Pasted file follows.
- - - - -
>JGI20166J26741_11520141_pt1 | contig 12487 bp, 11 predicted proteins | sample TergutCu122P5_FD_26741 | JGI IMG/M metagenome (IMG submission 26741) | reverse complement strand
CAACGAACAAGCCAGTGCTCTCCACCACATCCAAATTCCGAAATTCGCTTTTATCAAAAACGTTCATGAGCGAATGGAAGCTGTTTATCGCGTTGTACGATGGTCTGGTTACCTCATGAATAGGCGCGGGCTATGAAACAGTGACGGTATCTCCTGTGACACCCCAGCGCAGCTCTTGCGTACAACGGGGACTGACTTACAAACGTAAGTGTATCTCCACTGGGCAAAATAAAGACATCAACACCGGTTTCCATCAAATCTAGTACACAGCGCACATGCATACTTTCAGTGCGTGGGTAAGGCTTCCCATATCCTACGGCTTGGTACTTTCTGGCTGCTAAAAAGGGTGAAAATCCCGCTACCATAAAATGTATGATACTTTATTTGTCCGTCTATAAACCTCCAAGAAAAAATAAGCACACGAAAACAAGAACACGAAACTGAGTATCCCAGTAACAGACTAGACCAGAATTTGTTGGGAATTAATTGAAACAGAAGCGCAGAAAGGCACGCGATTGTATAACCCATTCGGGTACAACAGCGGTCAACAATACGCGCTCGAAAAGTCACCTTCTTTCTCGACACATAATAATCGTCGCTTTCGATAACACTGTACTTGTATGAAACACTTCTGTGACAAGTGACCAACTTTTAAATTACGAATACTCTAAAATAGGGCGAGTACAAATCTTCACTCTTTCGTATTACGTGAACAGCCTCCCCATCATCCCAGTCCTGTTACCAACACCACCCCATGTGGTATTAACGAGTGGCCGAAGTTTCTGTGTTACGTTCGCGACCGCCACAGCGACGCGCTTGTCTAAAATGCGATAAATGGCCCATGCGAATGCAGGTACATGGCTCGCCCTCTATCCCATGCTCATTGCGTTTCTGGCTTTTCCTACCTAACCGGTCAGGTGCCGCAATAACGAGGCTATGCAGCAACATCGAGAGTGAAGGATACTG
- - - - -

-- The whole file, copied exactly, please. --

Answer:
>JGI20166J26741_11520141_pt1 | contig 12487 bp, 11 predicted proteins | sample TergutCu122P5_FD_26741 | JGI IMG/M metagenome (IMG submission 26741) | reverse complement strand
CAACGAACAAGCCAGTGCTCTCCACCACATCCAAATTCCGAAATTCGCTTTTATCAAAAACGTTCATGAGCGAATGGAAGCTGTTTATCGCGTTGTACGATGGTCTGGTTACCTCATGAATAGGCGCGGGCTATGAAACAGTGACGGTATCTCCTGTGACACCCCAGCGCAGCTCTTGCGTACAACGGGGACTGACTTACAAACGTAAGTGTATCTCCACTGGGCAAAATAAAGACATCAACACCGGTTTCCATCAAATCTAGTACACAGCGCACATGCATACTTTCAGTGCGTGGGTAAGGCTTCCCATATCCTACGGCTTGGTACTTTCTGGCTGCTAAAAAGGGTGAAAATCCCGCTACCATAAAATGTATGATACTTTATTTGTCCGTCTATAAACCTCCAAGAAAAAATAAGCACACGAAAACAAGAACACGAAACTGAGTATCCCAGTAACAGACTAGACCAGAATTTGTTGGGAATTAATTGAAACAGAAGCGCAGAAAGGCACGCGATTGTATAACCCATTCGGGTACAACAGCGGTCAACAATACGCGCTCGAAAAGTCACCTTCTTTCTCGACACATAATAATCGTCGCTTTCGATAACACTGTACTTGTATGAAACACTTCTGTGACAAGTGACCAACTTTTAAATTACGAATACTCTAAAATAGGGCGAGTACAAATCTTCACTCTTTCGTATTACGTGAACAGCCTCCCCATCATCCCAGTCCTGTTACCAACACCACCCCATGTGGTATTAACGAGTGGCCGAAGTTTCTGTGTTACGTTCGCGACCGCCACAGCGACGCGCTTGTCTAAAATGCGATAAATGGCCCATGCGAATGCAGGTACATGGCTCGCCCTCTATCCCATGCTCATTGCGTTTCTGGCTTTTCCTACCTAACCGGTCAGGTGCCGCAATAACGAGGCTATGCAGCAACATCGAGAGTGAAGGATACTG